The company is investing much more in joint ventures than ever before. Joint venture partners may have competing interests, may fail to carry out their end of the bargain, may develop friction with IRT, and could go bankrupt. Ironically, the better a joint venture performs, the greater the risk that profits will be allocated disproportionately in favor of the joint venture partner.
My history with this company
To become a better investor, I reflect on these 5 questions:
- When and where did I first hear about this stock?
- What prompted my decision to buy or not buy it?
- What prompted my decisions to sell or hold it?
- What patterns emerge that tell me more about myself as an investor?
- What changes do I need to make, to be a better investor?
I’m not sure where I first heard of this company, but it passed my screens for growth and gain, and I allocated 3% to a position in late summer of 2019. Having learned a bit more about the importance of the balance sheet, I trimmed about half in January 2020, at a loss of about 2%, due to concerns about the company’s debt ratio. I did a little more speculative trimming that summer at a 20% loss, then liquidated the position in November of 2020, over concerns about dividend cuts and uncollected rent. I took about a 2% loss on those shares, and reinvested elsewhere. So here was a company averaging 27% gain per annum, and I took a loss of about 7% on my transactions, in about a year, approximately matching the market. Pure genius on my part, huh?
The main thing I learned from this, other than to hold for longer periods of time, is that the balance sheet isn’t quite as determinative as I thought. Sometimes I need to bend my guidelines on liquidity and debt ratios, to account for companies whose business models cause them to take on more debt. Like all REITs, IRT takes on some debt to buy new assets, but then takes on additional debt to do what it does best: upgrade those assets into higher-revenue units.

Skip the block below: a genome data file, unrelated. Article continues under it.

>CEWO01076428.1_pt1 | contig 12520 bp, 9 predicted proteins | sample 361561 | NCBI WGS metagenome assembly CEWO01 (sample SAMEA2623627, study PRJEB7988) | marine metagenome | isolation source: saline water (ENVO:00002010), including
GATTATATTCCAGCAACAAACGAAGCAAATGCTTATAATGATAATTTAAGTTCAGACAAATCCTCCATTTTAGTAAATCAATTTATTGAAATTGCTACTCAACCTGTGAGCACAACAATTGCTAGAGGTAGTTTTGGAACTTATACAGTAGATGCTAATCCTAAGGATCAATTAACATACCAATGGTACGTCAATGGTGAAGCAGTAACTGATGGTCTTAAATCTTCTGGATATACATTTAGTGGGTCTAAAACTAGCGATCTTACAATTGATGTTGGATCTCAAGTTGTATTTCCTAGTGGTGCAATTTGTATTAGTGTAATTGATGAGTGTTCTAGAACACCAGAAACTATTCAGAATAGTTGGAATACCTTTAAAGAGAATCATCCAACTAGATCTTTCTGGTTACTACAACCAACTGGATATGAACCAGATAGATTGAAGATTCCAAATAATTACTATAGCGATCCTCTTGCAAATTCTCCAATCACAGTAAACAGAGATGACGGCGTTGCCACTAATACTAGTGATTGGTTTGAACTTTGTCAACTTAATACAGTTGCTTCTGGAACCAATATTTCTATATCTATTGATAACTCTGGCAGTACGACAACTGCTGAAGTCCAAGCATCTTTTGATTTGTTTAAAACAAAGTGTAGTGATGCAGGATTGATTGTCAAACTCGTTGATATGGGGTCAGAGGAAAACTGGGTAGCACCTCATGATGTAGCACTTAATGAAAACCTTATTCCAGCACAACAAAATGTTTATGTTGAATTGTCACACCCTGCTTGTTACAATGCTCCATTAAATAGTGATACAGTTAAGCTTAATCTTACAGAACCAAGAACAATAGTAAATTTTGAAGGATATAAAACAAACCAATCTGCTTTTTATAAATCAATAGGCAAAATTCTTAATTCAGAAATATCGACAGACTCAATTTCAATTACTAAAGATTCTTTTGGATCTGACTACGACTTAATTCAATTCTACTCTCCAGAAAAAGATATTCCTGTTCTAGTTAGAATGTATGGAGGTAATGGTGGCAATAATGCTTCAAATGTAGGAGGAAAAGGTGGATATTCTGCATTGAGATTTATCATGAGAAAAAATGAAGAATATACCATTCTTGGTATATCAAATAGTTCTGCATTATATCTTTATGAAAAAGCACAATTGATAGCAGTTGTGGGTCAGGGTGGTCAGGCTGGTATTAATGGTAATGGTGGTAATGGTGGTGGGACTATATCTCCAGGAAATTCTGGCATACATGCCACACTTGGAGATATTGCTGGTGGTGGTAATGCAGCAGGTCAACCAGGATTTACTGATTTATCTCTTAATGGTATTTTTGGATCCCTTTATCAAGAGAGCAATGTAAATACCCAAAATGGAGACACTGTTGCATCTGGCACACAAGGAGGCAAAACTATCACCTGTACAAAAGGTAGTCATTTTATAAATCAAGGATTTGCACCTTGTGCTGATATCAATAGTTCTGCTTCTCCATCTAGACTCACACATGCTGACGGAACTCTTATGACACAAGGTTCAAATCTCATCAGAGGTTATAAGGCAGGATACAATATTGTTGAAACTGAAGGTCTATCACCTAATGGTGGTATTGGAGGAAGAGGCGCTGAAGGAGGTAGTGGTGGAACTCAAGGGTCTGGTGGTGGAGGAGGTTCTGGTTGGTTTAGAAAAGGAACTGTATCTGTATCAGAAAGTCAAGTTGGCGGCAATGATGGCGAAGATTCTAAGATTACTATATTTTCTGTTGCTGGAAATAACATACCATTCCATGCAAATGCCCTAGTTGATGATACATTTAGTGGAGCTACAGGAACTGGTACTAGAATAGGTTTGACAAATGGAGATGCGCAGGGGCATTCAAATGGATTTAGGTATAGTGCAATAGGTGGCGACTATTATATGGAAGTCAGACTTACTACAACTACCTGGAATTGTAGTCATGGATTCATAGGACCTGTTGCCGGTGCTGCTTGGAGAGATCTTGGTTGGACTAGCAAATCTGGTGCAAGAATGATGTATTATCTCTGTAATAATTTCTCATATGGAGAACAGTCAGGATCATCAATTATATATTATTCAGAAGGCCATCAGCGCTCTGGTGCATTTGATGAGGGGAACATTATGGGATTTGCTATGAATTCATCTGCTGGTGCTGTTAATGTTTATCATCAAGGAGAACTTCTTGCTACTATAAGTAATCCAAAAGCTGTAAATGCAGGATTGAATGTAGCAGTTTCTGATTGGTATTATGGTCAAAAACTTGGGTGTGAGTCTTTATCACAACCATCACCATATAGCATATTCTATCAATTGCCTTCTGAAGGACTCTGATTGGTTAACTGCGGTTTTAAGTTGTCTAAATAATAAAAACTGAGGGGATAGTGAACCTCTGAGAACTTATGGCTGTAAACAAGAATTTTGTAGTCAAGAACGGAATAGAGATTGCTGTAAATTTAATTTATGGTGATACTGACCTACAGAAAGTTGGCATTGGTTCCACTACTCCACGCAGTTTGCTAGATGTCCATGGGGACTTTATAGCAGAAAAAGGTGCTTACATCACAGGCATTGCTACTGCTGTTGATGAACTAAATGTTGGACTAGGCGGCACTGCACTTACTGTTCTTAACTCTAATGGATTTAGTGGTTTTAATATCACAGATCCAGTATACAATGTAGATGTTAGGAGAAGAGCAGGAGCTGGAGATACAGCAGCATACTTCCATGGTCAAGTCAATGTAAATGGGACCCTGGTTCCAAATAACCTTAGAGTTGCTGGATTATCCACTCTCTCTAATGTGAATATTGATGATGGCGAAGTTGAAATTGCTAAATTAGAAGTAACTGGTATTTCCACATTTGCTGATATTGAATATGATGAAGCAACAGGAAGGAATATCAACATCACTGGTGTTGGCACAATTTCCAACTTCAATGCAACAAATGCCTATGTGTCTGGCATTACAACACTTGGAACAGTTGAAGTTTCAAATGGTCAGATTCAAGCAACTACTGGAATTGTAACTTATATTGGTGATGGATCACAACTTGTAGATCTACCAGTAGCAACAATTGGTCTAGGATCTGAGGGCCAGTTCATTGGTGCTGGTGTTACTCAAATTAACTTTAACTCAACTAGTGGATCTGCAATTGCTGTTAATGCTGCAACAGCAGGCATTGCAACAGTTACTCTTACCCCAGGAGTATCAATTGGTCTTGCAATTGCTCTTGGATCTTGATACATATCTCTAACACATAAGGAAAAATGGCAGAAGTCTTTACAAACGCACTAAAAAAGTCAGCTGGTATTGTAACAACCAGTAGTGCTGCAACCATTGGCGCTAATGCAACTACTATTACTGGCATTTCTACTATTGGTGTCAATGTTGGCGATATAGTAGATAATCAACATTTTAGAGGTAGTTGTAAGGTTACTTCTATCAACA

Have you been on board for some or all of this 5-year rocket ride?
Investor’s Bottom Line
The Apartment REIT sector is one of 7 sectors I consider likely to outperform in 2022. I recently reviewed the sector to pick a winner. IRT was eliminated early in the analysis, because of its worse-than-average debt metrics. Maybe that was not the best place to start the analysis.
This is an intriguing company. Sometimes, if you want to outperform the herd, you have to kill a few sacred cows. IRT’s 5-year returns place them in the 98th percentile of REITdom. Writers here on Seeking Alpha have slammed the company for overpaying the management team, carrying too much debt, and issuing too many shares. In light of the results, however, how important do those issues turn out to be?
Is it possible that this company’s management has seen a light that has not yet dawned on the rest of us? Could it be that our well-traveled orthodoxies are not as true as they are tried? After all, if we knew everything about the market, and about what makes a company successful, wouldn’t investing be easy? And wouldn’t everybody be getting rich?
The Seeking Alpha Quant Ratings show IRT as a Hold, appalled by its valuation metrics. The Wall Street Analysts tracked by Seeking Alpha, however, rate the company a definite Buy, as does The Street. Zacks, Ford Equity Research, and TipRanks all rate IRT a Strong Buy. KeyBanc rates it Overweight with a $29 price target, while Deutsche Bank calls it a Buy with a $30 target. As for me, I need to watch this company a while longer before I take another plunge.